Your Lady in Red is gorgeous : ) I have about 7 different hydrangea and they are all great plants .. I also have a Lady in Red but that is a fern with gorgeous red stems .. just something about those gals eh ? LOL
Joy

May 21, 2010 | Unregistered CommenterJoy

I have three Lady in Reds - got two of them as end of the season purchases at Marvin's in Pelham before they closed up. I have rooted one which is tiny. Love the blooms. Very nice photography. What kind of camera do you use - I am seeing the need to upgrade mine.

Jeff

May 21, 2010 | Unregistered CommenterJeff

You've convinced me! I must get one!

Great profile of this beautiful plant.

May 21, 2010 | Unregistered CommenterSweet Bay

Your Lady in Red is gorgeous. I love the way they change colour according to the seasons and soil ph.

May 21, 2010 | Unregistered CommenterAutumn belle

What a beautiful hydrangea! I always love the lace caps. This one is not quite hardy enough for me but I think I will have to search for a lace cap that is. I do have an Oakleaf hydrangea (my favorite) - it is just a baby but I hope to enjoy watching it grow. I always thought it was so cool that you could change the color of the hydrangea flowers with the soil. I am partial to the blue - beautiful.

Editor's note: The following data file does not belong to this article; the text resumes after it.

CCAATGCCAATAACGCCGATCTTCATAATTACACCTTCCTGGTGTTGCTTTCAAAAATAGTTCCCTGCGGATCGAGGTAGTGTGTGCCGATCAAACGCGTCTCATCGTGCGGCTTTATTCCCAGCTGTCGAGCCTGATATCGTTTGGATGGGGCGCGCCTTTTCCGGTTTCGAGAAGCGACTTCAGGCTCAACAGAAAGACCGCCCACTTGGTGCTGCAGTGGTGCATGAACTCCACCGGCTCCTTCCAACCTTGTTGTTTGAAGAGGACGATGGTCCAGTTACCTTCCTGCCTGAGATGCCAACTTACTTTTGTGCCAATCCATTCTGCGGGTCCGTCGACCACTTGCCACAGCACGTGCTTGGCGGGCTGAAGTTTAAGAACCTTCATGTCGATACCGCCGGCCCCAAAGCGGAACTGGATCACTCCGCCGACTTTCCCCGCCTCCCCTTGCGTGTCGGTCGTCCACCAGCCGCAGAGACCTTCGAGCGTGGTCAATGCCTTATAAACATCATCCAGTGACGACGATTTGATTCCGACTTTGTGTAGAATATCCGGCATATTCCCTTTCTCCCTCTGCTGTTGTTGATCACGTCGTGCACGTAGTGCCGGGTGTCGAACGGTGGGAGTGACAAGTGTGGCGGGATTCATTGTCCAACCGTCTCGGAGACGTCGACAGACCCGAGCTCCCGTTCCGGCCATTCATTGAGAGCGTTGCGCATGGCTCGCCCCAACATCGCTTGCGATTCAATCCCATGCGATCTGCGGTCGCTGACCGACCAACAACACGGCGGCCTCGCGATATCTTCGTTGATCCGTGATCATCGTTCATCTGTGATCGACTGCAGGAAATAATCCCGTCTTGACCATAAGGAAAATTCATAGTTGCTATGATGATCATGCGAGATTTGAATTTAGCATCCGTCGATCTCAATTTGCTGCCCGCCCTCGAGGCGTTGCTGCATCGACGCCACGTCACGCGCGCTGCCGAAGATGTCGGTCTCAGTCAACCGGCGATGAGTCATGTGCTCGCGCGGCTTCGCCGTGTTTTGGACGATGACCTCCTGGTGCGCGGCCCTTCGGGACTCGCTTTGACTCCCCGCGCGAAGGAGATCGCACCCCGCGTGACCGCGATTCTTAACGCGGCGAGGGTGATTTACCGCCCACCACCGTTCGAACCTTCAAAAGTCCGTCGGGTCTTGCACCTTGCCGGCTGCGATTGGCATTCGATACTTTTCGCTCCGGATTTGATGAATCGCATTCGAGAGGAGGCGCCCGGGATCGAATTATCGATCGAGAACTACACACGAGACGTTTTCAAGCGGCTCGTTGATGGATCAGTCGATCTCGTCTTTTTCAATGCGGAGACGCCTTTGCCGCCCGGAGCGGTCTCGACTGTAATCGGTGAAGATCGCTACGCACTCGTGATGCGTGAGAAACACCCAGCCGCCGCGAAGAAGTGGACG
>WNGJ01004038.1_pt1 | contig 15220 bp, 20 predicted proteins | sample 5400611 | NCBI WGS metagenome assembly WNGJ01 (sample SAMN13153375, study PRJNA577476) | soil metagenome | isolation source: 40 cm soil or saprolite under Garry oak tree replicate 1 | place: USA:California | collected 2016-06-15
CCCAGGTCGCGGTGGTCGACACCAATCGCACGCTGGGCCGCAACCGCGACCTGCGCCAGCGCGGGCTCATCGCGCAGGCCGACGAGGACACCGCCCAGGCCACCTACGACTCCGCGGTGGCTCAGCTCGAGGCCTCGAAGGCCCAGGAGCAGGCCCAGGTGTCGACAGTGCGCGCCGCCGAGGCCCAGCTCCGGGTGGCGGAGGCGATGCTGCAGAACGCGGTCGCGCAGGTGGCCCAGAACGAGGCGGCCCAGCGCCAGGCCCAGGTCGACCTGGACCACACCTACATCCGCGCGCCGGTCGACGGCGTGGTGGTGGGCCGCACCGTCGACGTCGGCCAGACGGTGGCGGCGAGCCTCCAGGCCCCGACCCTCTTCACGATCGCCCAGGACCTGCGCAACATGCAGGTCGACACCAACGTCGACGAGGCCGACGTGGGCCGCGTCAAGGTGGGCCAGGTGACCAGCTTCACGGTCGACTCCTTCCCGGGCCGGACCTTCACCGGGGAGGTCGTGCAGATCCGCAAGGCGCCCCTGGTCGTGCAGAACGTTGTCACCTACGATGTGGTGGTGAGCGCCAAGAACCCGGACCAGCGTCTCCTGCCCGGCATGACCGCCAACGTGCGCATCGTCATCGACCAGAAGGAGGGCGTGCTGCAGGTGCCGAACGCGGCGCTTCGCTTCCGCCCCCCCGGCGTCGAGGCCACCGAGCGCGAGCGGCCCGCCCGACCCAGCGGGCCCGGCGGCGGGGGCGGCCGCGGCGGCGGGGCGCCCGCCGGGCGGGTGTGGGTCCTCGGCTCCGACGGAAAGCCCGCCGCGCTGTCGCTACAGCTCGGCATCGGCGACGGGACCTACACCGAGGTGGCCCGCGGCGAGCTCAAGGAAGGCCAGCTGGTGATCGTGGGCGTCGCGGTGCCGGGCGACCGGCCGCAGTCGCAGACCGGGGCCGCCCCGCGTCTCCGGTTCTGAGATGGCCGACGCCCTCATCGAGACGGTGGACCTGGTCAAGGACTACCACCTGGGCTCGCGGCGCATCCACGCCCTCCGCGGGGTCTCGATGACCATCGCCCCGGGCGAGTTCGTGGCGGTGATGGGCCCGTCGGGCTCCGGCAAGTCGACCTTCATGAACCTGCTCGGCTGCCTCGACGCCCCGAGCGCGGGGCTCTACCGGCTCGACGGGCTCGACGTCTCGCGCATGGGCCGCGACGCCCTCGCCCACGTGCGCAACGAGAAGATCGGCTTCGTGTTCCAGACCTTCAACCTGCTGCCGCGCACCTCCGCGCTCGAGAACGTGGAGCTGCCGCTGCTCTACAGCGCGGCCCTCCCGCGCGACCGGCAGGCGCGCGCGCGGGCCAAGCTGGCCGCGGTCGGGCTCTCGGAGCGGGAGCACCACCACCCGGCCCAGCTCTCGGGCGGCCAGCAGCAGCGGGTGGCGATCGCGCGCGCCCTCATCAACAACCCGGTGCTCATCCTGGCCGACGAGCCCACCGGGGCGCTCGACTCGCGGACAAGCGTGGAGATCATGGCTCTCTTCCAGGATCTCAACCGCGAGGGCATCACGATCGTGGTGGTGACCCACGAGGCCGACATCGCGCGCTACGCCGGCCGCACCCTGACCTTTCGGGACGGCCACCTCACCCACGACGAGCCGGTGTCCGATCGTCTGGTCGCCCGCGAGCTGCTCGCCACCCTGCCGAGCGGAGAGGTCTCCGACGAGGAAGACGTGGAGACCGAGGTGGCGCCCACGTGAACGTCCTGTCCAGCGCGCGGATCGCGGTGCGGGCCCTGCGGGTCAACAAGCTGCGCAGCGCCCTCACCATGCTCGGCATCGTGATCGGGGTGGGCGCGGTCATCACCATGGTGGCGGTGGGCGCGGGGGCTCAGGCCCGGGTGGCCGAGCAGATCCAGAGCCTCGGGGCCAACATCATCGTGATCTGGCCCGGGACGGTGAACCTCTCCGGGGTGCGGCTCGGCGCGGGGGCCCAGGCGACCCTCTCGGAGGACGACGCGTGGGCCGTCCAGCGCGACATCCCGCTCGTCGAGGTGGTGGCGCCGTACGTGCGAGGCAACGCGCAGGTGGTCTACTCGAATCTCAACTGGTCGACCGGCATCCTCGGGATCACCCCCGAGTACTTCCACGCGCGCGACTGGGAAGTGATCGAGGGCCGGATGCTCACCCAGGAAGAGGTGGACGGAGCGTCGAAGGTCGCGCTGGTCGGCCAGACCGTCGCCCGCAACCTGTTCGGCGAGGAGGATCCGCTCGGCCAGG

May 21, 2010 | Unregistered Commenterthevioletfern

I would love one of those but I don't think its suitable for our climate - the blooms are just incredible especially that blue one with the little bee nestling in to find the nectar. great photos.

May 21, 2010 | Unregistered CommenterRosie

I love hydrangea and can't believe that this one changes color as the seasons change. Thank you for sharing it with us :-)

May 21, 2010 | Unregistered CommenterNoelle / azplantlady

This is a stunning shrub, and you've profiled it beautifully. I just planted a lacecap this spring, and it immediately got frost burn, so I don't know if it will produce the lovely lacy blooms. It looks a little blackened and tattered right now, but I have hopes. Meanwhile I can look at yours!

May 21, 2010 | Unregistered CommenterLaurrie

Very nice Debs!

I particularly love the white Hydrangeas, such a classic colour and always brightens up any shady spot :)